A major milestone in the rehabilitation of the Boeing 737 MAX after almost two years of grounding was achieved on Wednesday when the Federal Aviation Administration (FAA) gave its approval for the aircraft to return to flying commercially.
The 737 MAX was grounded worldwide following fatal crashes of two aircraft in Indonesia and Ethiopia, which were caused by faulty software causing uncommanded changes in attitude.
Now, after years of reprogramming and testing the aircraft to resolve these issues, the re-certification flights undertaken by the FAA have been satisfactory in proving the type safe.
Boeing is naturally encouraged by this milestone and hopes to swiftly get grounded aircraft back in the air, undelivered aircraft sent to their customers, and the production line back up to full scale again.
It does, however, recognise the huge cost of what happened.
“We will never forget the lives lost in the two tragic accidents that led to the decision to suspend operations,” said David Calhoun, chief executive officer of The Boeing Company. “These events and the lessons we have learned as a result have reshaped our company and further focused our attention on our core values of safety, quality and integrity.”
Will Passengers Fly It?
One of the major challenges will be in restoring public confidence.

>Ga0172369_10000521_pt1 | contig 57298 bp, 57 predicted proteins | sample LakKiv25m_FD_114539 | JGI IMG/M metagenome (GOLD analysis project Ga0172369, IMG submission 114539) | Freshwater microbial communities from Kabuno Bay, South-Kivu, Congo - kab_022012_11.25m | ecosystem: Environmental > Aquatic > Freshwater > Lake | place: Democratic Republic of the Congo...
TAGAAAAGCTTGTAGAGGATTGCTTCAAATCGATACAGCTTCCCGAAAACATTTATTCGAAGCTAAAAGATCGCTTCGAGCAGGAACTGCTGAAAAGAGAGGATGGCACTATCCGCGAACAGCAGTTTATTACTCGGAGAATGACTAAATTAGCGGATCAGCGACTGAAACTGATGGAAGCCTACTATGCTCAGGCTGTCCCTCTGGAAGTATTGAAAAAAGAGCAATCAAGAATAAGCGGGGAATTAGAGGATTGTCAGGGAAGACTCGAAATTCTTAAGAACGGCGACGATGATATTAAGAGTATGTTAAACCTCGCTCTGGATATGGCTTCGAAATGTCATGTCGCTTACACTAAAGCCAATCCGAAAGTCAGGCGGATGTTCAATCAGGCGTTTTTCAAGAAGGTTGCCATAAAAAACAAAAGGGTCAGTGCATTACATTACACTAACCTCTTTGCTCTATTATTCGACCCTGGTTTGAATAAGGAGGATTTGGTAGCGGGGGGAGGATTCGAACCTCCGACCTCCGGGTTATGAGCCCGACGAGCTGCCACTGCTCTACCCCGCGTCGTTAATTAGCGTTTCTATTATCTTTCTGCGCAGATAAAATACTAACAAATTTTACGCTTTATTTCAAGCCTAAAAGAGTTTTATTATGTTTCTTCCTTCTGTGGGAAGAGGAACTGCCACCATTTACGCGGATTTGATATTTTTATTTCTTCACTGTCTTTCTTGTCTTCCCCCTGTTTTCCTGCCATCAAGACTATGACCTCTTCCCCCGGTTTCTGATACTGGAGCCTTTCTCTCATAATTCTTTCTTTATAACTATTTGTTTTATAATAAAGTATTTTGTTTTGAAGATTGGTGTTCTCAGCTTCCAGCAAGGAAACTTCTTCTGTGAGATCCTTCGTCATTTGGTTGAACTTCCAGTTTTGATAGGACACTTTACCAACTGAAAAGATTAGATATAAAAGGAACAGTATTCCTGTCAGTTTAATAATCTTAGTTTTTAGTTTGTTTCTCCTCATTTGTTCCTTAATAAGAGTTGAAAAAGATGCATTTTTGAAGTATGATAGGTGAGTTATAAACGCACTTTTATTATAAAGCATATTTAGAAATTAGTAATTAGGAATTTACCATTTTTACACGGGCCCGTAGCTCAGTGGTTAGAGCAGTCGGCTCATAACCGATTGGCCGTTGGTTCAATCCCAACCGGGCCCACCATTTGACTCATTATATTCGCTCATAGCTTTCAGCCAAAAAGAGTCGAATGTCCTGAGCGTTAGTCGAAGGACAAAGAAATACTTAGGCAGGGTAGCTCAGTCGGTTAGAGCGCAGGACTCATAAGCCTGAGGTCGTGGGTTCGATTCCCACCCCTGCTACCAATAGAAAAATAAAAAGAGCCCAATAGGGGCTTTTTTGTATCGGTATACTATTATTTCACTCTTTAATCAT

Two carriers expected to be among the first to reactivate their aircraft are American Airlines and Southwest Airlines. The former is offering public tours aboard its aircraft to explain the work that’s been done.
Meanwhile, both airlines are still to offer passengers the chance to change their flights for free should they feel uncomfortable being scheduled to fly on a 737 MAX.
American, which is set to recommence 737 MAX flights between New York LaGuardia and Miami on December 29th, said: “If a customer doesn’t want to fly on the 737 MAX, they won’t have to. Our customers will be able to easily identify whether they are traveling on one… We’ll provide flexibility to ensure that they can be easily re-accommodated”
Worldwide Approval Needed
This approval only applies to the United States, and the MAX will need to satisfy regulators around the world before it can fully return to flight.
Then, each grounded aircraft will need to undergo a schedule of maintenance, software upgrades and testing before resuming passenger-carrying duties.
Would you fly on a 737 MAX? Leave a comment below…